But Zack had gotten himself in trouble of late. That’s what made what happened to him even harder on his mom.

“We were on the outs,” she says, “because he was taking a different path.”

And it seemed like that would be how Zack would always be remembered. It seemed he wouldn’t have a chance to ever prove himself again.

Chuck Dietzen, M.D., medical director of pediatric rehabilitation at Riley, had to have a tough conversation with the Clintons. He had to tell them how this injury may have affected Zack’s brain.

“You get lack of blood flow and blood pressure carrying nutrients and oxygen to the brain, you can have very, very bad outcomes,” Dr. Dietzen says. “In fact, typically, it is a very darn bad outcome, which was what mom was preparing for.”

After 21 days, Rae Jean was called into a care meeting. She was told she needed to prepare to put Zack in a nursing home. There had been no progression, not even a twitch from Zack.

“And I just told them that is not what God said to me concerning my child,” Rae Jean says. “I don’t know when God’s going to do it, but I believe he’s going to do it. I don’t have anything but time.”


Zack suffered from cardiomyopathy, an enlargement of the heart muscle, and an irregular heart rate.

He didn’t know it. Leo and Rae Jean didn’t know it. Zack had never had any heart issues. He had never shown any symptoms.  

“That’s pretty typical,” says Dr. Dietzen. “And then all of a sudden, they just drop dead.”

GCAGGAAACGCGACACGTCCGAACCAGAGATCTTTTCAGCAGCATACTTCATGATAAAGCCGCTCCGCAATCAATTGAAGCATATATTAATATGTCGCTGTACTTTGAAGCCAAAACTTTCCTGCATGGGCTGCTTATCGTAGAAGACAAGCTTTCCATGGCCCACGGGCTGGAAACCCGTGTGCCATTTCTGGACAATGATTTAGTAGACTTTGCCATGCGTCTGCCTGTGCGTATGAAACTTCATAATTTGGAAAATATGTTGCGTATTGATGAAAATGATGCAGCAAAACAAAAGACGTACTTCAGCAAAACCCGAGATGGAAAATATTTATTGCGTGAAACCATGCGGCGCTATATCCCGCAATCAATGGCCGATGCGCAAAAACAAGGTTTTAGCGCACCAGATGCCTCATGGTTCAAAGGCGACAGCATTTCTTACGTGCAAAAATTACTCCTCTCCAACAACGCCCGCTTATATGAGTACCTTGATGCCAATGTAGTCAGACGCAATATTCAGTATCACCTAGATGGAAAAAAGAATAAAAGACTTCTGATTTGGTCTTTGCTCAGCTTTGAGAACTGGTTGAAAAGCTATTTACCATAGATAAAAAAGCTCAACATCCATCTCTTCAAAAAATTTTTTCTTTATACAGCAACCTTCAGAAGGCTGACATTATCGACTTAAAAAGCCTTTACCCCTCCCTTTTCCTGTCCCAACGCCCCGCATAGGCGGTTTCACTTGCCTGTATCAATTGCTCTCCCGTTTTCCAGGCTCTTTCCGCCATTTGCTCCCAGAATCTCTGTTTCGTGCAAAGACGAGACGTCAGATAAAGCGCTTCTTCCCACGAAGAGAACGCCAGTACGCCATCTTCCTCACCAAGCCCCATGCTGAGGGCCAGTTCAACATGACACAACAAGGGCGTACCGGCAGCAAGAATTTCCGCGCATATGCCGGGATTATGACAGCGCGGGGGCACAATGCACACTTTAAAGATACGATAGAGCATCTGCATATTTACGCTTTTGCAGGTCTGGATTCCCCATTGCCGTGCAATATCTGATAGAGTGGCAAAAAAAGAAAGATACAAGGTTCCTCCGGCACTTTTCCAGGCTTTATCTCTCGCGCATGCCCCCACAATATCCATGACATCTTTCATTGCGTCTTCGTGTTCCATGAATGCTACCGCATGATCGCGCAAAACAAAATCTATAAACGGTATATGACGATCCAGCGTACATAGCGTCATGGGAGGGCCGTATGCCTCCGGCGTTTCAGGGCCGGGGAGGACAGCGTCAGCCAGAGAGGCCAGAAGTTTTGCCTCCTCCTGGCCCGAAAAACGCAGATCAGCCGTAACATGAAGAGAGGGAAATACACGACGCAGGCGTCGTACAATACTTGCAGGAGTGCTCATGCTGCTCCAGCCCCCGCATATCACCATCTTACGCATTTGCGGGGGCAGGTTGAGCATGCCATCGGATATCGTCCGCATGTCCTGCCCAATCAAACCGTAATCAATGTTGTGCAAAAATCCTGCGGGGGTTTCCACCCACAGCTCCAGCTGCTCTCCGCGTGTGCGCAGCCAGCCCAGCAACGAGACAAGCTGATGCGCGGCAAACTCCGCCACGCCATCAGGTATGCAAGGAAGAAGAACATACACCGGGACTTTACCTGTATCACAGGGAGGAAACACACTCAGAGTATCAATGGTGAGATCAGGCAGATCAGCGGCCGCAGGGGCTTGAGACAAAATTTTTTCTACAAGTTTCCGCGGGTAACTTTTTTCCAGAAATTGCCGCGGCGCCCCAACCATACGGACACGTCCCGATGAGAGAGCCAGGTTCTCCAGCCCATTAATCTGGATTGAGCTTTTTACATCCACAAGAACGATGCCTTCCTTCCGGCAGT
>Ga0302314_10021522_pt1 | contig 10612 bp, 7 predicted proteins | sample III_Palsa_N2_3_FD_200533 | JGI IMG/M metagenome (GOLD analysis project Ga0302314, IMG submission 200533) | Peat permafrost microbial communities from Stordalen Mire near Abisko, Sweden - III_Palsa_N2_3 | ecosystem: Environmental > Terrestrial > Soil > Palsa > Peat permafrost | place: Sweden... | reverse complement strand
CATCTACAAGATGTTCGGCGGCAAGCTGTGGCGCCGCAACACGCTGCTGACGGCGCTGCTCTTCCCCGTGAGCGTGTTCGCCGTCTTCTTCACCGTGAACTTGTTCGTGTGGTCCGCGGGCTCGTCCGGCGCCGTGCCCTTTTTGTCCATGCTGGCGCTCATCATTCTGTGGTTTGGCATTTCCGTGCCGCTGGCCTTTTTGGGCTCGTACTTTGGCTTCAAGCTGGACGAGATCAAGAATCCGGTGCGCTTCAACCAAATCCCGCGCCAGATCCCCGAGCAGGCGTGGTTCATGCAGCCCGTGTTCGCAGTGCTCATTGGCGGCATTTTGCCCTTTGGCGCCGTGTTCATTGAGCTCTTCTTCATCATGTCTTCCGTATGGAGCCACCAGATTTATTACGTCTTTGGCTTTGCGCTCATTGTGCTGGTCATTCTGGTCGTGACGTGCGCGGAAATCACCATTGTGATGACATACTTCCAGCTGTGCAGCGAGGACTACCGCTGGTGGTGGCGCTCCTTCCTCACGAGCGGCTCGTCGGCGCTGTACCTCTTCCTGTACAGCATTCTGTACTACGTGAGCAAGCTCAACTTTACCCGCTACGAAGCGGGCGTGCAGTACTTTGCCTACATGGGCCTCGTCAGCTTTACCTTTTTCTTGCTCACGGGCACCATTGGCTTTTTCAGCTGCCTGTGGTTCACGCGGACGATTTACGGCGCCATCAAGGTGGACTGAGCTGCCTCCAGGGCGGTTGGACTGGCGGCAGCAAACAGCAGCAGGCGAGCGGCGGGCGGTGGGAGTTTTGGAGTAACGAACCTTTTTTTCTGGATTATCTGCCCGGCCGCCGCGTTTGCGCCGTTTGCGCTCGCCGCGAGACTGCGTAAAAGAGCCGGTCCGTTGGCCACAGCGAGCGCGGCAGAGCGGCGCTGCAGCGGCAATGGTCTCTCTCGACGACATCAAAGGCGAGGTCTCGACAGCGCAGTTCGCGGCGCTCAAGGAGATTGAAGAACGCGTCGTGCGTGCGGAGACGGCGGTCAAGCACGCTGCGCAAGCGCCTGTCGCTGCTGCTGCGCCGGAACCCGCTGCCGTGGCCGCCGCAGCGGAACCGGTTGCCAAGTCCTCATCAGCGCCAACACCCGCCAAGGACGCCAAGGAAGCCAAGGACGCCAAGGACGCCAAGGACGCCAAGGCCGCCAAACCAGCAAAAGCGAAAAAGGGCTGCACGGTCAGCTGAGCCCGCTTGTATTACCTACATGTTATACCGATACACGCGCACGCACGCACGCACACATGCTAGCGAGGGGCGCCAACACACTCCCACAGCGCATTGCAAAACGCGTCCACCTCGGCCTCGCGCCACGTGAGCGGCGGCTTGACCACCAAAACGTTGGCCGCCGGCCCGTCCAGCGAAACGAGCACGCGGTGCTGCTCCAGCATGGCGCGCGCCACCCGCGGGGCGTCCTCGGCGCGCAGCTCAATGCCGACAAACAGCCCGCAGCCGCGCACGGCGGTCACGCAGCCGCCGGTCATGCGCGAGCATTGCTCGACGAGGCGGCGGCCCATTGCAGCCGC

Essentially, what happened on the court that December day was a dysrhythmia or arrhythmia, a problem with the electrical system of Zack’s heart that caused sudden cardiac arrest. It’s a condition that is more common in African American males, Dr. Dietzen says.

There has been debate for years on whether high school athletes should be getting the same heart scans and testing that NFL players receive.

“Most athletes, as you move the stethoscope around, because of the sport and their level of activity, they may have an enlarged heart,” Dr. Dietzen says. “Would an EKG really help? Do you do an echocardiogram? How do you select who would have them? Those are all questions that need answered. And they are important questions.”


Perhaps Zack didn’t like the idea of a nursing home. Because 20 minutes after that meeting on Jan. 15 where Rae Jean had learned her son might never function on his own again, Zack started responding.

Zack’s sister had walked into his room and said: “Zacchaeus, they’re going to put you in a nursing home and, man, I’m not going to let them. But if you don’t start doing what they tell you to do then they’re going to put you in a nursing home.”